Tag: Jeremy Slayden

Wake me up when we hit 2001 again

In Sunday night’s post I pointed out that Chan Ho Park’s career numbers look very good compared to the career numbers for other pitchers likely to get starts for the Phillies in 2008. Looking at the group of Hamels, Moyer, Myers, Blanton, Kendrick, Lopez and Happ, the .248 that opposing hitters have hit against Park is second-best behind only Hamels (.233). The .402 that opposing hitters have slugged against him is also better than anyone else in the group except for Hamels — opponents have slugged .401 against Hamels so far.

Park has walked too many hitters over his career, about 4.18 per nine innings. Of the group of eight pitchers, the .340 that opposing batters has on-based against Park is worse than anyone but Kendrick (opponents have on-based .352 against Kendrick). Of the eight pitchers discussed on Sunday, Park also has the biggest difference between batting average and on-base percentage he has allowed.

Still, even with the high on-base percentage, the low average and low slugging percentage make Park’s career numbers impressive overall. The problem for Park is that he’s pretty old, and with the exception of an encouraging year in relief for the Dodgers in 2008, he’s been hit hard for a while now.

Park was very good in 2000, going 18-10 with a 3.27 ERA and a 1.31 ratio for the Dodgers. He followed it up with a 2001 in which he went 15-11 with a 3.50 ERA and dropped his ratio down to 1.17 for Los Angeles. Park had also been very good in 1997, pitching to a 3.87 ERA with a 1.14 ratio for the Dodgers. Since 2001, though, his numbers have just been ugly.

From between 1994-2001, Park threw to a 3.80 ERA with a 1.32 ratio in 1183 2/3 innings. From 2002 through 2008, he’s put up a 5.31 ERA and a 1.54 ratio in 662 1/3 innings.

He’s actually walked batters at a lower rate since 2001. But the hits he’s allowed are way up and his strikeouts are way down:


And here’s what opposing hitters have done against him:


Since 2001, opposing hitters have hit 279/364/454 against Park. That’s an OPS of .819, which is close to the .821 opponents have hit against Kendrick over his career. Kendrick’s .821 was the worst mark of the group of eight from Sunday’s post.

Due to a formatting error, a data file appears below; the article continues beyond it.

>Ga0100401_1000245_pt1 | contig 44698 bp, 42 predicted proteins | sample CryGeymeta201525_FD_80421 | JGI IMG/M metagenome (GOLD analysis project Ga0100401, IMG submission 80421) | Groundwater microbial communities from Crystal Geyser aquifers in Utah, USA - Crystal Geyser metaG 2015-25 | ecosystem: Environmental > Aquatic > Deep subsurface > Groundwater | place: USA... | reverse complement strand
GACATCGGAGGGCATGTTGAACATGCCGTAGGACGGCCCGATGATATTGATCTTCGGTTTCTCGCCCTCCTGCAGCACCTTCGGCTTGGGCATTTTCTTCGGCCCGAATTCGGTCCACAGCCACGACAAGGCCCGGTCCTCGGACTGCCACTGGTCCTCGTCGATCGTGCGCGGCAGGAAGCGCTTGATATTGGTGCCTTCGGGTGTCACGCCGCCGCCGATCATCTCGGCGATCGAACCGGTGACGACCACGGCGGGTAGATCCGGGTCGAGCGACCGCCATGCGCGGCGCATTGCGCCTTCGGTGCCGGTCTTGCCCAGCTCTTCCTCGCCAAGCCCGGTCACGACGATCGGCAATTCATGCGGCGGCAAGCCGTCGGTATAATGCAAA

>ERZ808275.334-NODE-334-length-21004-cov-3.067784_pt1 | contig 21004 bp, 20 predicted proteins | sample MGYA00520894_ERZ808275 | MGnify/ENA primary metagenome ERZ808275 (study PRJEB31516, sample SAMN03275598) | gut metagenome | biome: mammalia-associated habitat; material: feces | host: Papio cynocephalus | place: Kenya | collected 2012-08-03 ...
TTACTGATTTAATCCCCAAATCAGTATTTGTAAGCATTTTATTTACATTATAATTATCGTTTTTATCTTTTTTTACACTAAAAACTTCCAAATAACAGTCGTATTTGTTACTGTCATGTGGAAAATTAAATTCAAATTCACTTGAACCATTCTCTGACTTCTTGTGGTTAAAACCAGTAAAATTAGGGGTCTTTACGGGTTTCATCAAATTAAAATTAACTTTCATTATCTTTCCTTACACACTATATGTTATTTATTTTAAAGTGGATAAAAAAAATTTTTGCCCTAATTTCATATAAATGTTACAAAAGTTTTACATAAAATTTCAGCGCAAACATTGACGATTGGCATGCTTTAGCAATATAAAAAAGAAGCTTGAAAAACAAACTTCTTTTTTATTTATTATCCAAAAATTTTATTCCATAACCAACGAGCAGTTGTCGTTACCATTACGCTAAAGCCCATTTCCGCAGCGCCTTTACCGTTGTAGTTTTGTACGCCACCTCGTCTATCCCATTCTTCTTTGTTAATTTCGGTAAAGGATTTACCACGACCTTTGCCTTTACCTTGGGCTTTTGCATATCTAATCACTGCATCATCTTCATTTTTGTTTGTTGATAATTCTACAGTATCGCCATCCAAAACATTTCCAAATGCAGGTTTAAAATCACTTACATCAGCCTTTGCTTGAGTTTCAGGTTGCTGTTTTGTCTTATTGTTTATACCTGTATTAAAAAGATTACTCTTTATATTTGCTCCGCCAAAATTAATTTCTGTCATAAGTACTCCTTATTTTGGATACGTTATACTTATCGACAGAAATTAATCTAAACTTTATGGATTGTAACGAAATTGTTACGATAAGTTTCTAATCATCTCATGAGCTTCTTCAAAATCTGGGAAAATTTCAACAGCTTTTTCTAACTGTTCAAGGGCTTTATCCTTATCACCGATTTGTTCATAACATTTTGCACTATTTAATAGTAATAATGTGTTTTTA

Yesterday the Phils fell to the Reds, losing 8-4 to drop to 4-6 in spring training.

Hamels got the start for the Phils and allowed a pair of runs over 2 2/3 innings. Justin Lehr was charged with four runs in the seventh. Robert Mosebach struck out two in a perfect eighth.

Jenkins and Howard hit solo homers. Jason Donald is doing his best to steal John Mayberry’s impossible-to-ignore status. Donald went 3-for-4 with three singles, pushing his spring average to .320.

Panama and Carlos Ruiz have been eliminated from the World Baseball Classic, outscored 16-0 in two games by Puerto Rico and Dominican Republic. Ruiz went 2-for-5 with a walk in the tournament.

Team USA, 2-0, will play Italy or Venezuela on Wednesday. Rollins 3-for-5 in the first two games, Victorino 2-for-5.

Australia plays Cuba tonight. Brad Harman went 3-for-5 in as they beat Mexico 17-7 in game one.

JC Romero got the win for Puerto Rico yesterday as they beat the Netherlands 3-1. Romero allowed a hit in 1 1/3 innings. Puerto Rico is 2-0 and will play the Netherlands or Dominican Republic tomorrow night.

Canada has been eliminated with a 6-2 loss to Italy. Stairs went 0-for-6 with a walk and two strikeouts in two games.

The Phillies have reassigned seven players to minor league camp, most notably Jeremy Slayden.

The article linked above also says that Durbin and Feliz could both see action again very soon, perhaps tomorrow. Coste played yesterday and went 0-for-1.

This has Amaro saying that if things go well over the next few days, Utley could get into some games.

The Phillies don’t play today. Tomorrow they face the Braves with Kyle Kendrick scheduled to pitch.

Extra! Extra! Bases!

Yesterday I wrote that in 2008, Chad Durbin allowed extra-base hits at a rate far lower than many of the other pitchers on the team. He also allowed extra-base hits at a rate far lower than he has over his career.

  PA % H % BB % SO % XBH
Durbin ’08 365 22.2 9.6 17.3 4.7
Durbin rest
of career
2,099 25.5 9.2 12.6 8.9

Durbin had the best year of his career in ’08. He didn’t do it by cutting down his walks — he walked batters more regularly than he has over the rest of his career. He did allow fewer hits and strike out batters more regularly, but the most dramatic change in the four categories is the improvement in preventing extra-base hits in ’08.

Coming into 2008, Durbin had allowed 187 extra-base hits in 2,099 plate appearances — that’s one every 11.22 plate appearances. In 2008 he allowed 17 extra-base hits in 365 plate appearances, which is one every 21.47 plate appearances.

In his work as a reliever before 2008, Durbin had also allowed extra-base hits at a rate that was higher than what he did last year and that was very similar to his career numbers overall coming into ’08. Prior to last season, he had faced 299 hitters as a relief pitcher and allowed 26 extra-base hits, or one every 11.50 plate appearances.

The Phillies would have had a lot of trouble winning the division last year without Durbin’s contribution. And they’re counting on him to come up big again this season. I think there’s two things to worry about, though. One is that Durbin’s 2008 was just by far his best year and even including 2008 he still has a career 5.29 ERA and a 1.53 ratio. The other is that Durbin had two dramatically different halves in ’08, a great first half in which he threw to a 1.89 ERA and a 1.20 ratio and a weaker second half in which he threw to a 4.33 ERA with a 1.50 ratio.